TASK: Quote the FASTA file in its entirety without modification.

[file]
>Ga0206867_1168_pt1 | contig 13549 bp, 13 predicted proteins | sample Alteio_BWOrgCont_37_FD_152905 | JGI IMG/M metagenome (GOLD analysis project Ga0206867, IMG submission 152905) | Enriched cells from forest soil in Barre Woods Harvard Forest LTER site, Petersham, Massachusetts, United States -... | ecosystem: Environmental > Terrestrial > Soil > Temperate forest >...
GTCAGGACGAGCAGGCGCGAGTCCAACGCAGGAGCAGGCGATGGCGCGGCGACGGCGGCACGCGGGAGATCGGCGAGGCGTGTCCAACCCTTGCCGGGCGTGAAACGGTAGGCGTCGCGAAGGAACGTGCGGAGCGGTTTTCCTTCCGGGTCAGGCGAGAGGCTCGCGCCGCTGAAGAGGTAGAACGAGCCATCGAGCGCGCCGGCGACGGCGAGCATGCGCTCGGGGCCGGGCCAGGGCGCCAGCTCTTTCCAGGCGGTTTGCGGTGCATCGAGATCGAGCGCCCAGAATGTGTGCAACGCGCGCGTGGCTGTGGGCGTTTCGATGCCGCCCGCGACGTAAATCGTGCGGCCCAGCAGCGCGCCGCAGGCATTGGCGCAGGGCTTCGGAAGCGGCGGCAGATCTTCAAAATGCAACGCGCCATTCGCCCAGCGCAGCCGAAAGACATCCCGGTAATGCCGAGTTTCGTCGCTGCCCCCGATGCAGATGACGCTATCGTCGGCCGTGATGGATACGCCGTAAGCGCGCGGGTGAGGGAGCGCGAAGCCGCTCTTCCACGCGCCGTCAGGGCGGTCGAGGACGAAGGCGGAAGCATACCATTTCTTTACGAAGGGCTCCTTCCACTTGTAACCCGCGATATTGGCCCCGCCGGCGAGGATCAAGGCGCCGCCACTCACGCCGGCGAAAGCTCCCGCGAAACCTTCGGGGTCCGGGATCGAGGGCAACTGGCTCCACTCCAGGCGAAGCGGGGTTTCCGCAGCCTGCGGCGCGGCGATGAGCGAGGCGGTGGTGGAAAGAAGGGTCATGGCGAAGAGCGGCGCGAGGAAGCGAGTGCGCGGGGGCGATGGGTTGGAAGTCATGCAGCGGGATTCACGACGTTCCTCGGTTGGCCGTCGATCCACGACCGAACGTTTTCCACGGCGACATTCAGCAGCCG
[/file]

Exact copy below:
>Ga0206867_1168_pt1 | contig 13549 bp, 13 predicted proteins | sample Alteio_BWOrgCont_37_FD_152905 | JGI IMG/M metagenome (GOLD analysis project Ga0206867, IMG submission 152905) | Enriched cells from forest soil in Barre Woods Harvard Forest LTER site, Petersham, Massachusetts, United States -... | ecosystem: Environmental > Terrestrial > Soil > Temperate forest >...
GTCAGGACGAGCAGGCGCGAGTCCAACGCAGGAGCAGGCGATGGCGCGGCGACGGCGGCACGCGGGAGATCGGCGAGGCGTGTCCAACCCTTGCCGGGCGTGAAACGGTAGGCGTCGCGAAGGAACGTGCGGAGCGGTTTTCCTTCCGGGTCAGGCGAGAGGCTCGCGCCGCTGAAGAGGTAGAACGAGCCATCGAGCGCGCCGGCGACGGCGAGCATGCGCTCGGGGCCGGGCCAGGGCGCCAGCTCTTTCCAGGCGGTTTGCGGTGCATCGAGATCGAGCGCCCAGAATGTGTGCAACGCGCGCGTGGCTGTGGGCGTTTCGATGCCGCCCGCGACGTAAATCGTGCGGCCCAGCAGCGCGCCGCAGGCATTGGCGCAGGGCTTCGGAAGCGGCGGCAGATCTTCAAAATGCAACGCGCCATTCGCCCAGCGCAGCCGAAAGACATCCCGGTAATGCCGAGTTTCGTCGCTGCCCCCGATGCAGATGACGCTATCGTCGGCCGTGATGGATACGCCGTAAGCGCGCGGGTGAGGGAGCGCGAAGCCGCTCTTCCACGCGCCGTCAGGGCGGTCGAGGACGAAGGCGGAAGCATACCATTTCTTTACGAAGGGCTCCTTCCACTTGTAACCCGCGATATTGGCCCCGCCGGCGAGGATCAAGGCGCCGCCACTCACGCCGGCGAAAGCTCCCGCGAAACCTTCGGGGTCCGGGATCGAGGGCAACTGGCTCCACTCCAGGCGAAGCGGGGTTTCCGCAGCCTGCGGCGCGGCGATGAGCGAGGCGGTGGTGGAAAGAAGGGTCATGGCGAAGAGCGGCGCGAGGAAGCGAGTGCGCGGGGGCGATGGGTTGGAAGTCATGCAGCGGGATTCACGACGTTCCTCGGTTGGCCGTCGATCCACGACCGAACGTTTTCCACGGCGACATTCAGCAGCCG